Meakusma Magazin #3

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▶ A whistle is a cost-effective way of making a noise. Its preferred use is for sending out easy-to-hear signals in noisy surroundings. Thus, the police use them to try to make running criminals stop and surrender as well as to call for reinforcements. Referees employ whistles to mark a foul. It is also hard to imagine a demonstration by trade unions without the ubiquitous use of whistles as they are meant to stress the demands for higher wages or better working conditions. Consequently, the whistle can be an instrument for enforcing the existing order.

of the Council of the EU. The core aim of these projects is to build a stronger sense of shared solidarity and European integration. To achieve this the Goethe-Institut is setting up platforms for people from all EU memBesides the sound installation Happelmann ber states to meet and exchange their views also presented three videos in which she is – with a view to strengthening European shown walking to places of migration with civil society and to making a contribution a stone made of papier mâché on her head. In one of the videos she is seen in front of an for a European public. Italian tomato plantation where mostly migrants toil under extremely poor conditions. We would like to express our most heartfelt thanks to the team of the Meakusma Festival On the soundtrack to this the viewer hears for our amazing, long-lasting cooperation. chants from a demonstration in Rome on We would like to wish you a fantastic December 15, 2018. The demonstrators are representation that the voices of migration are usually excluded and difficult to perceive in our societies.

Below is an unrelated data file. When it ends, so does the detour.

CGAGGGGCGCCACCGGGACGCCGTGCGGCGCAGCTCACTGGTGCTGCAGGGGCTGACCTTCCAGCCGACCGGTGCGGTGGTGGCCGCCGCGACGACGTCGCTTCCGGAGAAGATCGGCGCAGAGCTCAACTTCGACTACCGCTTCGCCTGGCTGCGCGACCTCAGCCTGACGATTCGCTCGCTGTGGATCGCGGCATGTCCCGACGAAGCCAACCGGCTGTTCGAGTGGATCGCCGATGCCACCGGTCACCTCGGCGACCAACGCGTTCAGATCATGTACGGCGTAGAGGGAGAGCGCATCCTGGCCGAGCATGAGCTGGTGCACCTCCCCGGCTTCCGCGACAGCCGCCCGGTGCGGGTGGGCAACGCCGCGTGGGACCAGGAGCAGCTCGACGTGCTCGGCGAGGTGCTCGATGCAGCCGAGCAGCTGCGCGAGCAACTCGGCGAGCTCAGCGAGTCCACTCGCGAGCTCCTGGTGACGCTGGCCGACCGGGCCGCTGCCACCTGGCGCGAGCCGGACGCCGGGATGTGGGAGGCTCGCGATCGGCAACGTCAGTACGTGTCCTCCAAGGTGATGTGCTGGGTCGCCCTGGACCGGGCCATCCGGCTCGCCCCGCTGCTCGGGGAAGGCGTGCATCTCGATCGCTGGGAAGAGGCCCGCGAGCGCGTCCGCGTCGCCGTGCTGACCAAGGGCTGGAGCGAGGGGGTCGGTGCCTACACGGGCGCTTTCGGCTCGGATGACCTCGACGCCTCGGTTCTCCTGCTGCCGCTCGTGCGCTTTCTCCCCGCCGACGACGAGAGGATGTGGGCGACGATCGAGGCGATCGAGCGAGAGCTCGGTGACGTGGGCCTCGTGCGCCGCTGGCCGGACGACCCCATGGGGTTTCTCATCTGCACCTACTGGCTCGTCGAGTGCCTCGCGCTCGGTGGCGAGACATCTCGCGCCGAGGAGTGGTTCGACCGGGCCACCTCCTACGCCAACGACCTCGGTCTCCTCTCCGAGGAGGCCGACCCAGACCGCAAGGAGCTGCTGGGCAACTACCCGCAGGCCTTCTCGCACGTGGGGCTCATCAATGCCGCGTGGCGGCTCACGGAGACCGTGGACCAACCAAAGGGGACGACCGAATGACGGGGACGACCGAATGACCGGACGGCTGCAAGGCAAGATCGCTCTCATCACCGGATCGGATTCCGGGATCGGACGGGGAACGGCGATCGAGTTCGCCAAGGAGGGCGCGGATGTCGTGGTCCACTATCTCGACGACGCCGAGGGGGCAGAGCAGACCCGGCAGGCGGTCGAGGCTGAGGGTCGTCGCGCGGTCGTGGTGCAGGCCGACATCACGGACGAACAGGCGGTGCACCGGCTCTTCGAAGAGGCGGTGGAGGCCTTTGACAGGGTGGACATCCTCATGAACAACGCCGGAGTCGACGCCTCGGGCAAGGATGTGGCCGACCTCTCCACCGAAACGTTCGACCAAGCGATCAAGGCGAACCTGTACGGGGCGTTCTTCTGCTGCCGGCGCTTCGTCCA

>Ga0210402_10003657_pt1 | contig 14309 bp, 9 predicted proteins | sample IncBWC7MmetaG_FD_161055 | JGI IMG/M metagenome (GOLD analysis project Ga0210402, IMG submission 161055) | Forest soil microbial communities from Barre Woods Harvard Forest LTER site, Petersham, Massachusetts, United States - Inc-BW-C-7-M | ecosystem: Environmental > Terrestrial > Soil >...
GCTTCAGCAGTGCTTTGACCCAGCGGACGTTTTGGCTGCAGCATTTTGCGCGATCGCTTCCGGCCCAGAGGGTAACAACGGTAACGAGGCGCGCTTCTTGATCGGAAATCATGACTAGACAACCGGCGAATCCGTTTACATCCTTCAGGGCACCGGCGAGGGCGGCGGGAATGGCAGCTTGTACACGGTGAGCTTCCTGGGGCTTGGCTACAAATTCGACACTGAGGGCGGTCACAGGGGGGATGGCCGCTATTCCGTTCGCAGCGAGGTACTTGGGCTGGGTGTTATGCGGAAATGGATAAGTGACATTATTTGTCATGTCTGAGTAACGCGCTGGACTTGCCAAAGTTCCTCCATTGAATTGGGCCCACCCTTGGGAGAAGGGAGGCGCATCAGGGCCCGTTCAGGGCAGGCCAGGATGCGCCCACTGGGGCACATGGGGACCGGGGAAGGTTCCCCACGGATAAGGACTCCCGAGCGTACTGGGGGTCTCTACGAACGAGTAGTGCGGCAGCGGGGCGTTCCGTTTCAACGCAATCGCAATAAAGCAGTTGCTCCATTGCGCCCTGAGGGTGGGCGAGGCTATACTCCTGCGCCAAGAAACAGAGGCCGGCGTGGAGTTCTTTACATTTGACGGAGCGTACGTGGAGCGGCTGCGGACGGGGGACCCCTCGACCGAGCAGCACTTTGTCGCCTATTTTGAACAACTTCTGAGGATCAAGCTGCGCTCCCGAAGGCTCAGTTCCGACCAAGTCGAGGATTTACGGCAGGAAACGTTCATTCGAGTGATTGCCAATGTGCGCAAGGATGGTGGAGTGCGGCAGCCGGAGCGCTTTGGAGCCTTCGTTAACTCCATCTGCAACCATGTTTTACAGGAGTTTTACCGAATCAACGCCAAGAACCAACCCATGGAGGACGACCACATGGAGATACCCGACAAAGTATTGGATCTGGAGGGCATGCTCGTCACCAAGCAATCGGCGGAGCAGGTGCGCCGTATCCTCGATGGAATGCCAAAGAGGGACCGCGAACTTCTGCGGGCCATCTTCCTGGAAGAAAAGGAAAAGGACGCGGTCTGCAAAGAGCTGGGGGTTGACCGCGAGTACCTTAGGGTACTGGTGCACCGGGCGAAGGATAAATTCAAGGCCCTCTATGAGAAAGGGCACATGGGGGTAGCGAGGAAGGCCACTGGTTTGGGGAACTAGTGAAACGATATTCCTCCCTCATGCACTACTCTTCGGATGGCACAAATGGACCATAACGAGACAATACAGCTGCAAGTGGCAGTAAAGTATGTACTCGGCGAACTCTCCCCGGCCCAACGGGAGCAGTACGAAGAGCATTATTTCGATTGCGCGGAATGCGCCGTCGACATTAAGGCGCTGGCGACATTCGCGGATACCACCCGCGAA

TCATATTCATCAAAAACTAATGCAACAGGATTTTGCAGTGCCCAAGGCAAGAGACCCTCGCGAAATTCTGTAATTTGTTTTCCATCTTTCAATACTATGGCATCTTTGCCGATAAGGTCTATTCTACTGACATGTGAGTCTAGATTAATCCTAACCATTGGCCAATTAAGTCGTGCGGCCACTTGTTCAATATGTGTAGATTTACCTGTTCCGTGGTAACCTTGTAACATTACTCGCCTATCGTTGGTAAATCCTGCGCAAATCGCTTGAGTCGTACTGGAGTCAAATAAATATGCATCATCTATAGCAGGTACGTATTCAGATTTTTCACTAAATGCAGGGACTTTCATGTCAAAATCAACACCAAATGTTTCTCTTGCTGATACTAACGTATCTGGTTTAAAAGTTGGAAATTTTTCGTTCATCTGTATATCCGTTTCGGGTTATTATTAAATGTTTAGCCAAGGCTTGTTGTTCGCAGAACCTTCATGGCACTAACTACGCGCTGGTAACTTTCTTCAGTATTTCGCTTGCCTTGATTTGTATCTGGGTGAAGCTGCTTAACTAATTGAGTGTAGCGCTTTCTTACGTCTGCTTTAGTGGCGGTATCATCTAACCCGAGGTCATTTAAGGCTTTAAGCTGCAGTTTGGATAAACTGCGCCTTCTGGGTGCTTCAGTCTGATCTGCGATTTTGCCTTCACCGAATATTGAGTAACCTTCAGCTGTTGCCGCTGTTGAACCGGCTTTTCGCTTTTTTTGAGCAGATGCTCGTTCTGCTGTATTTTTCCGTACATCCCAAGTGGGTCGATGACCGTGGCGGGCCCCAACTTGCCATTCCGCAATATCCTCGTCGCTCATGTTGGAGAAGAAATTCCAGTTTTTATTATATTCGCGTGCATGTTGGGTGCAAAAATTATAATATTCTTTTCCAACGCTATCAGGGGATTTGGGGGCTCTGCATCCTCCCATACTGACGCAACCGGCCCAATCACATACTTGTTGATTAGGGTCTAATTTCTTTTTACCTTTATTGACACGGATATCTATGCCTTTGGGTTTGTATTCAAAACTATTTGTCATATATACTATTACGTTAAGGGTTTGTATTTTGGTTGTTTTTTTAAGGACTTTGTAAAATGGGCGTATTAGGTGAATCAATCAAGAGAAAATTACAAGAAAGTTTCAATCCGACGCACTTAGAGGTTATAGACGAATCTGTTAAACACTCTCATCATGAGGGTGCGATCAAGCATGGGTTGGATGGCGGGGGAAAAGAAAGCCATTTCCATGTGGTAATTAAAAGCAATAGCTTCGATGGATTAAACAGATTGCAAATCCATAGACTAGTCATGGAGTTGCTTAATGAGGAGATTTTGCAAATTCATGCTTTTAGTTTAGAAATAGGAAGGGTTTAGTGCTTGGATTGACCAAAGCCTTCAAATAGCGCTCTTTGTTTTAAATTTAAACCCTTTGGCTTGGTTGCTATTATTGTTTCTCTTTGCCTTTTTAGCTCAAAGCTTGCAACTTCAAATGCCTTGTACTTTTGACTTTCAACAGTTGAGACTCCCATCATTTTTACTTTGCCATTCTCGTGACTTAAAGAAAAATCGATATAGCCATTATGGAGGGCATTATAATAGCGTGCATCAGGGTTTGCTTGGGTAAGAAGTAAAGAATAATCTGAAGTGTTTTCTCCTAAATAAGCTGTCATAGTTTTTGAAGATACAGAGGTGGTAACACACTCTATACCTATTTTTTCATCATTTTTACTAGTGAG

Greetings However, it can also be employed for subversive purposes that undermine order. In the context of global migration streams it is increasingly used by refugees to warn each other of deportations.

chanting “Lavoro: per tutti!, Casa: per tutti!” (Work for all, houses for all), and this demand is made all the more urgent by means of a multitude of whistles being blown.

We are delighted that the organisers of the This latter use of whistles forms the starting Meakusma Festival have not been put off – despite the difficult situation due to the point for artist Natascha Süder Happelcoronavirus – and, instead, this year created mann’s contribution at the Venice Biennale an experimental Meakusma Radiolab. It is 2019. There she presented a sound instalwithin this context that we present in the lation on eight channels and a total of 48 IKOB the mobile audio station “Ankersenloudspeakers, installed on a steel constructrum (surviving in the ruinous ruin)”, which tion. For the installation she commissioned was developed by the Goethe-Institut. It is six musicians from different parts of the based on Süder Happelmann’s contribution world to compose a piece of music based to the Biennale. At the audio station you can on whistle sounds. In her installation in the German pavilion, however, these pieces were listen to the musical pieces from the sound installation and watch Süder Happelmann’s not merely synchronised but instead they video trilogy. Furthermore, DJ Marfox, who were overlapped, layered on top of each contributed one piece to the installation, will other, blended, separated again, and overbe part of the radiolab. taken by moments of quiet. Before being able to experience this polyphony in its full The contribution to this year’s Meakusma three-dimensionality, one first had to make Festival forms part of a series of projects it past a nine metre high dam wall blocking the way which had been erected in the front that the Goethe-Institut is organising within the context of the 2020 German Presidency section of the pavilion. This was a tangible

Meakusma Radiolab 2020 and are looking forward to seeing you again in person at next year’s Meakusma Festival.

• Aloña Elizalde Julian Volz • Cultural programmes Goethe-Institut Brussels

Verantwortlicher Herausgeber / Published by: Meakusma VoG Hillstraße 7, 4700 Eupen info@meakusma.org www.meakusma.org Partner: Goethe Institut Brüssel, Redaktionelle Leitung / chief editor: Wolfgang Brauneis Design: Ina Kurthen Übersetzung / translation: Maren Barton